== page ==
Students celebrate all indigenous peoples through Natives at Princeton
Senior Zoe Toledo, president of the student organization Natives at Princeton, knew that when she came to the University, she would want to focus on her Native American culture and community, although she would likely be part of a small group.
In 2015, Toledo and students Emery Real Bird, of the Class of 2017, and Chance Fletcher, of the Class of 2018, participated in a conference sponsored by an organization called the Ivy Native Council. Seeing so many other Ivy League participants gather and talk about native issues inspired the three students to reinstate the dormant Native Americans at Princeton group, but this time with a more inclusive vision.
The group’s scope was widened to include indigenous people from places including North, Central and South America. Said Toledo, who belongs to the Diné tribe (more commonly known as the Navajo), “We are all native to somewhere.”
Junior Parker Kushima, board member and native of Hawaii, was able to learn more about Native American culture and connect with people who had similar experiences. Junior Jazmyn Blackburn, a Natives at Princeton board member, said that her family is Afro-Caribbean “… and there is this blanket identity of being African American … but that completely eliminates the native and indigenous identity of the Caribbean, which my family is very proud of.”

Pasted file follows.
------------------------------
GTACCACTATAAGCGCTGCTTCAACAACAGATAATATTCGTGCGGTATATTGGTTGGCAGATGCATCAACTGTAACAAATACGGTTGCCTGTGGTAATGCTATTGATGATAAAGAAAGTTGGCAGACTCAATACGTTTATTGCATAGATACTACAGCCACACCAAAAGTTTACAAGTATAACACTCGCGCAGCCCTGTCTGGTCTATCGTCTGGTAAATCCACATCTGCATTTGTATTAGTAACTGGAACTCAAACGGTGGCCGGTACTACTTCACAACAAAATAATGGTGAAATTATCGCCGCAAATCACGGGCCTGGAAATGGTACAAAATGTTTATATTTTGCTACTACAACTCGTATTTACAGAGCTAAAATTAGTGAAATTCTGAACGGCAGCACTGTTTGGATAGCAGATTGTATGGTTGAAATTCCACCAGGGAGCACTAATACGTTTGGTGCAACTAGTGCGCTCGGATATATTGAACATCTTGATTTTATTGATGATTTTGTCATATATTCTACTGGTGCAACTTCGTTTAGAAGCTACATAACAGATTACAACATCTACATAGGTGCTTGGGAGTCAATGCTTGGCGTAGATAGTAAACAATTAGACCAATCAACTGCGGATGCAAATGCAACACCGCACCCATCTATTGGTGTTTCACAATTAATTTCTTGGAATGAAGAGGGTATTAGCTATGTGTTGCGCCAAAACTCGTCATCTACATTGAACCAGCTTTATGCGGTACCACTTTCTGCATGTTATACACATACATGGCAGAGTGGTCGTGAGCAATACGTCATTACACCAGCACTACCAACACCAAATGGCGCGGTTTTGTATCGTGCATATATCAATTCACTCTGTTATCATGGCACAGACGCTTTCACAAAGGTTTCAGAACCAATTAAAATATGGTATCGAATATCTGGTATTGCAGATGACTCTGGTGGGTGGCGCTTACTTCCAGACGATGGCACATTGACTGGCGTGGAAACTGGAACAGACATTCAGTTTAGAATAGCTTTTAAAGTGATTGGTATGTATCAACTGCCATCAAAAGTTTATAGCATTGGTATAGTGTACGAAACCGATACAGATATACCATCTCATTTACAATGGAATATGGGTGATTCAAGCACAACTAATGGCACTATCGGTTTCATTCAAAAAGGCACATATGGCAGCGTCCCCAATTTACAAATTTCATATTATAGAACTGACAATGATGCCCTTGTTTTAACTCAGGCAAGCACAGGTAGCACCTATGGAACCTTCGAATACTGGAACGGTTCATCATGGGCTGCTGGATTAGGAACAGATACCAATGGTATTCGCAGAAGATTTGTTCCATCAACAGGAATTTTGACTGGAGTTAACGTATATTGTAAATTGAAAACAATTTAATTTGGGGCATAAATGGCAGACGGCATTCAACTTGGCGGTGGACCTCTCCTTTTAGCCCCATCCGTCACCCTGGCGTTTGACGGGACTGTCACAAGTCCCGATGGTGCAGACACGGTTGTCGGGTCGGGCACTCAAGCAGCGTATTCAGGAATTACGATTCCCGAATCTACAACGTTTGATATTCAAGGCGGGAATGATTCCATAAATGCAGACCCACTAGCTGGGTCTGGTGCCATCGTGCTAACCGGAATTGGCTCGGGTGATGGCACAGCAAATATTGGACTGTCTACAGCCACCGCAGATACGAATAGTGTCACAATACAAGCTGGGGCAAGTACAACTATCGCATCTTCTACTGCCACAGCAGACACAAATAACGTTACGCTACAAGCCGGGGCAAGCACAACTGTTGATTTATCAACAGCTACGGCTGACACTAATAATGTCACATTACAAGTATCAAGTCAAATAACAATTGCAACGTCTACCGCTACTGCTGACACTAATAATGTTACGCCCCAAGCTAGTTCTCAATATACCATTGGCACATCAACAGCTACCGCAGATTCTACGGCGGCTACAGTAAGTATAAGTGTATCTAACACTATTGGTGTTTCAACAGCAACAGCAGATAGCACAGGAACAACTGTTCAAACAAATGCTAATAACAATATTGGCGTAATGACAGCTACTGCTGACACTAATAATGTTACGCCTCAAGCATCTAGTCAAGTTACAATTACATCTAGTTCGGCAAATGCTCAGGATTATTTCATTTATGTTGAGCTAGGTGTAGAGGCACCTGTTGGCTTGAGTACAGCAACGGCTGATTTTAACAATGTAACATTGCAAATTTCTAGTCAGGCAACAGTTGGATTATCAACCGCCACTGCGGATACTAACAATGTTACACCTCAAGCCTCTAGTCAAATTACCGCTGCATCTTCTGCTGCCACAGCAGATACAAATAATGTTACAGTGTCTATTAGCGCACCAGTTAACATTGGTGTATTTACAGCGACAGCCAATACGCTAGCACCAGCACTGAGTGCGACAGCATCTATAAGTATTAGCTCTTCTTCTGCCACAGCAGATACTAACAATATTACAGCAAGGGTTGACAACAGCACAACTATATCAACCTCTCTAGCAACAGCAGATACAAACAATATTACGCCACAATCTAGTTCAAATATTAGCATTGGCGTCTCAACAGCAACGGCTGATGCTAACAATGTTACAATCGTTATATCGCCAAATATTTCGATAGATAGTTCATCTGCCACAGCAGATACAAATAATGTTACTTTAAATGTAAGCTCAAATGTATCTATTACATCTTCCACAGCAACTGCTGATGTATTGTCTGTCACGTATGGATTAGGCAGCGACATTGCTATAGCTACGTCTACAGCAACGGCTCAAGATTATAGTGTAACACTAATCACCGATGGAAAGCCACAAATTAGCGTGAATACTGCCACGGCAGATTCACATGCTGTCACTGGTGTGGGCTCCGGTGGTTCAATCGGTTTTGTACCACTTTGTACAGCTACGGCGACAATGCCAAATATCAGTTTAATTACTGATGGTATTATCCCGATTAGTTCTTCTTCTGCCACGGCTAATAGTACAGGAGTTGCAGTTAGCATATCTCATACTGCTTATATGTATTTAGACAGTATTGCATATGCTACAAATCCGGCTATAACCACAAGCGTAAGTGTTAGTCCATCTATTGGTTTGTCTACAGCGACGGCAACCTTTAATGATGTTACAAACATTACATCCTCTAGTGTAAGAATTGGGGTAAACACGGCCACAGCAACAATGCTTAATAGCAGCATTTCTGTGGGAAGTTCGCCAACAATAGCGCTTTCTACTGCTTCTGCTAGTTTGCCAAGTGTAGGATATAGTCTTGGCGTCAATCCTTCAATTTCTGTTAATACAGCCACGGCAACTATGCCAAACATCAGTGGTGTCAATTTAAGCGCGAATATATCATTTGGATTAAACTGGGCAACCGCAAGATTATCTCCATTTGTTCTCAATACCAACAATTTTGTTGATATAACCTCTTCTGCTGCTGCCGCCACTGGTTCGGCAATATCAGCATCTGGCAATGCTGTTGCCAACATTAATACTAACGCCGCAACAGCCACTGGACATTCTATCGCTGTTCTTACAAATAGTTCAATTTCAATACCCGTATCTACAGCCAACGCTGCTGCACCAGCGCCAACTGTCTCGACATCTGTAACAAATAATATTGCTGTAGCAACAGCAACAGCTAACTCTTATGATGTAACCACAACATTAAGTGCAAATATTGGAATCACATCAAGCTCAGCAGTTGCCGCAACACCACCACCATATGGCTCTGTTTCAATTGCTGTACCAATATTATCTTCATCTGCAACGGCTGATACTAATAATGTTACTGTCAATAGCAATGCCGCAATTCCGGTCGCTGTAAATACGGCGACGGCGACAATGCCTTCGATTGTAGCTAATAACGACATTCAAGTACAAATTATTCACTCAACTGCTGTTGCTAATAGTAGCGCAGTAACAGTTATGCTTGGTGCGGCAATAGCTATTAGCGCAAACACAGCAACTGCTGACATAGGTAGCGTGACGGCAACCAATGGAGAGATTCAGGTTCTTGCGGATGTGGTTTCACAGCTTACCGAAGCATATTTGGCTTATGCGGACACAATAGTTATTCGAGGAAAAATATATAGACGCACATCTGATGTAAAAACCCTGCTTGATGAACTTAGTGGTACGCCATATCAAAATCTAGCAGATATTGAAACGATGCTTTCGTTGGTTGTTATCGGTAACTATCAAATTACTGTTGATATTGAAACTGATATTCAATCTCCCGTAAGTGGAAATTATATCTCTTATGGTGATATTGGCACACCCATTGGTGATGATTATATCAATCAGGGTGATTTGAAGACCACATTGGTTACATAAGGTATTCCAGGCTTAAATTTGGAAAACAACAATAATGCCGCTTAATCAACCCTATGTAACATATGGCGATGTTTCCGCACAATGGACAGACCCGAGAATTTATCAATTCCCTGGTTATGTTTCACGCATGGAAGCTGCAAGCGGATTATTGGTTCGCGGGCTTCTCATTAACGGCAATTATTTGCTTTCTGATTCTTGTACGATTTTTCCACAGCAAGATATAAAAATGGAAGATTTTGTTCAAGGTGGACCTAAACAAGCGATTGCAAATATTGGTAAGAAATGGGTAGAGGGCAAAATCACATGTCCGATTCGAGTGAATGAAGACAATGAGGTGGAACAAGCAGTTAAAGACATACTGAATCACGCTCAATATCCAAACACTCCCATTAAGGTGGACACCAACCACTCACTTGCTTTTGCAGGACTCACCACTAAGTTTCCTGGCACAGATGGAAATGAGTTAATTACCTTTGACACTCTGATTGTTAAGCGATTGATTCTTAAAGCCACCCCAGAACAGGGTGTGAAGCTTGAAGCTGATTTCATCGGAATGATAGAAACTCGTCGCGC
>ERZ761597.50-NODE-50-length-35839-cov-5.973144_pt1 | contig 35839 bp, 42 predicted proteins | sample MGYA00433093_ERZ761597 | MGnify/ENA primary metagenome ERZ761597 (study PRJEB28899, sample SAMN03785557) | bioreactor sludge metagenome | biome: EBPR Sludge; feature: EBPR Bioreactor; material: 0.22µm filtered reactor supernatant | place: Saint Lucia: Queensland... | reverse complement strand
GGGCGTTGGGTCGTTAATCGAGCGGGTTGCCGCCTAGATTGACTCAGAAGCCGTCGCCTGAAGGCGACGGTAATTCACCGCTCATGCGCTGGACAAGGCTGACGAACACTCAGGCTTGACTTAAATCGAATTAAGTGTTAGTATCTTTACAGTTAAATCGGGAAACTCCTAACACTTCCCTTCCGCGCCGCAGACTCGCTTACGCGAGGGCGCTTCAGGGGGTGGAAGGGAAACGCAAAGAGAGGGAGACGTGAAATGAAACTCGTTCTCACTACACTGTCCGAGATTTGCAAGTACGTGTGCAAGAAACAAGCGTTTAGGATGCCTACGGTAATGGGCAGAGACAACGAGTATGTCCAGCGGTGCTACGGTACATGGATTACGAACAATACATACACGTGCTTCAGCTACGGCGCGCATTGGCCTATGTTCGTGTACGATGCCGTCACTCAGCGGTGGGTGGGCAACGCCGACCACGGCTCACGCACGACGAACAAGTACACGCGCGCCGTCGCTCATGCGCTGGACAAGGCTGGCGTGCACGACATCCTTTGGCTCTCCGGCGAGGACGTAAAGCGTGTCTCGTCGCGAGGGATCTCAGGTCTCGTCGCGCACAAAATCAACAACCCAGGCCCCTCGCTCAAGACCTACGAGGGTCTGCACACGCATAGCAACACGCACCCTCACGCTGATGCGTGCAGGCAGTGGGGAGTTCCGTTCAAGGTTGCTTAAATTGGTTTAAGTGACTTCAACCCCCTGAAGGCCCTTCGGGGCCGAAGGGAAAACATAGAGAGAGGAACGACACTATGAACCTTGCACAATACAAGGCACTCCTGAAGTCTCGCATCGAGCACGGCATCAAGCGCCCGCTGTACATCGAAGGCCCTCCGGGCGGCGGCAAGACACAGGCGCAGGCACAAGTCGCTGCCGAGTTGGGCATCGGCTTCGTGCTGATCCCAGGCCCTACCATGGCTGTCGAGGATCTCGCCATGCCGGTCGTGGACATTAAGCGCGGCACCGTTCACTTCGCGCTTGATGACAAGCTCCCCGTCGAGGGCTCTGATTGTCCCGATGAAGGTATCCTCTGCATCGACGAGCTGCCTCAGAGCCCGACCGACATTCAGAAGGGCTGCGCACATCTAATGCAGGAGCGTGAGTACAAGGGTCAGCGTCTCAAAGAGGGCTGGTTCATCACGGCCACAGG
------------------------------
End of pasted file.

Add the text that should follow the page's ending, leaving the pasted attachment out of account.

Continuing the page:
Every November, the student group honors Native American Heritage Month. Students raise a tipi as an opening event to kick off the month of activities including dinners, movies, musicians and speakers surrounding the issues of Native Americans and indigenous peoples.
Students help plan a “Night of Native Cuisine” at Whitman College’s dining hall that features a variety of foods inspired by different tribes and cultures. Students get a chance to work with the dining hall staff to select and prepare the different foods. Board member Brigid Ehrmantraut, of the Class of 2018, said that the dinner is “… one of the most attended events and is open to all Princeton students,” and it is one of many ways the students find and celebrate important parts of their identities throughout the year.